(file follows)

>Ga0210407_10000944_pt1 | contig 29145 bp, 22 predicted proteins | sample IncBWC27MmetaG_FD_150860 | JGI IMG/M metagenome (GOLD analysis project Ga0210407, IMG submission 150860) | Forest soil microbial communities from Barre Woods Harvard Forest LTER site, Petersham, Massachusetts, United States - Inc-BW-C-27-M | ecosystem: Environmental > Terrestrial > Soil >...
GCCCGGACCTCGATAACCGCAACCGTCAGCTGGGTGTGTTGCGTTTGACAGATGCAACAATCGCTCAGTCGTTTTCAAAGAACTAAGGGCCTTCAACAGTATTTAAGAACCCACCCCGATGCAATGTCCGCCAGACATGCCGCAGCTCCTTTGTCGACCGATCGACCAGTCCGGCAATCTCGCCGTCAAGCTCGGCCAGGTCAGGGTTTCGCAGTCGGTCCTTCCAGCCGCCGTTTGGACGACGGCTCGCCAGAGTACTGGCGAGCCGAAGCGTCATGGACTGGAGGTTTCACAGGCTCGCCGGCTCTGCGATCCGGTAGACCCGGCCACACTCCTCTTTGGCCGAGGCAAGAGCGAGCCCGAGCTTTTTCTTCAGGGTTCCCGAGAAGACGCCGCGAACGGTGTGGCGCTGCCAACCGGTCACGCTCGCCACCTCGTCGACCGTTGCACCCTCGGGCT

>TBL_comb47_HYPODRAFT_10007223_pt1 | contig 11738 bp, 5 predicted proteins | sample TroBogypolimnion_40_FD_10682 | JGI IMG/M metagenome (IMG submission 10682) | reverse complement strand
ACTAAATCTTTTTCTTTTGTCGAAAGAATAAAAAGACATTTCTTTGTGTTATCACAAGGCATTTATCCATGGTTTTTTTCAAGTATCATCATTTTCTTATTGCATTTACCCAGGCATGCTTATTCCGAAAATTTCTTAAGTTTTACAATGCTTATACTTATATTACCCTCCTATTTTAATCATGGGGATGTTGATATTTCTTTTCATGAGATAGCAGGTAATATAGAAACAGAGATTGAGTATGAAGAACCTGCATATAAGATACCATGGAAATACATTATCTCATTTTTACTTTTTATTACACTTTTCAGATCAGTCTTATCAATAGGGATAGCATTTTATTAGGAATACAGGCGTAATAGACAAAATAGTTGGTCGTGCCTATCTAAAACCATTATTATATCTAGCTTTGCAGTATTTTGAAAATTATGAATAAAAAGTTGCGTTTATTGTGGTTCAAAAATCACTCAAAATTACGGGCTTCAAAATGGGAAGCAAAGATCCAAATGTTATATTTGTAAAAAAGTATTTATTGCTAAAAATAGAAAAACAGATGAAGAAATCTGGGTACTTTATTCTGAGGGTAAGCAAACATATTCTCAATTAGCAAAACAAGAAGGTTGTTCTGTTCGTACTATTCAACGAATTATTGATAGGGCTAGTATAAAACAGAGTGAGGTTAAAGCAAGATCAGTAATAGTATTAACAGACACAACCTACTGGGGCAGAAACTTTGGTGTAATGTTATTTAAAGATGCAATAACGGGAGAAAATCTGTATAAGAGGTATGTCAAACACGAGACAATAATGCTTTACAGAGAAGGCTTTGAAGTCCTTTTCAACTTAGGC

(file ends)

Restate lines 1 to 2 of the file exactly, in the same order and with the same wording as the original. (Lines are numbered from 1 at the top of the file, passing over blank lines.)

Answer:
>Ga0210407_10000944_pt1 | contig 29145 bp, 22 predicted proteins | sample IncBWC27MmetaG_FD_150860 | JGI IMG/M metagenome (GOLD analysis project Ga0210407, IMG submission 150860) | Forest soil microbial communities from Barre Woods Harvard Forest LTER site, Petersham, Massachusetts, United States - Inc-BW-C-27-M | ecosystem: Environmental > Terrestrial > Soil >...
GCCCGGACCTCGATAACCGCAACCGTCAGCTGGGTGTGTTGCGTTTGACAGATGCAACAATCGCTCAGTCGTTTTCAAAGAACTAAGGGCCTTCAACAGTATTTAAGAACCCACCCCGATGCAATGTCCGCCAGACATGCCGCAGCTCCTTTGTCGACCGATCGACCAGTCCGGCAATCTCGCCGTCAAGCTCGGCCAGGTCAGGGTTTCGCAGTCGGTCCTTCCAGCCGCCGTTTGGACGACGGCTCGCCAGAGTACTGGCGAGCCGAAGCGTCATGGACTGGAGGTTTCACAGGCTCGCCGGCTCTGCGATCCGGTAGACCCGGCCACACTCCTCTTTGGCCGAGGCAAGAGCGAGCCCGAGCTTTTTCTTCAGGGTTCCCGAGAAGACGCCGCGAACGGTGTGGCGCTGCCAACCGGTCACGCTCGCCACCTCGTCGACCGTTGCACCCTCGGGCT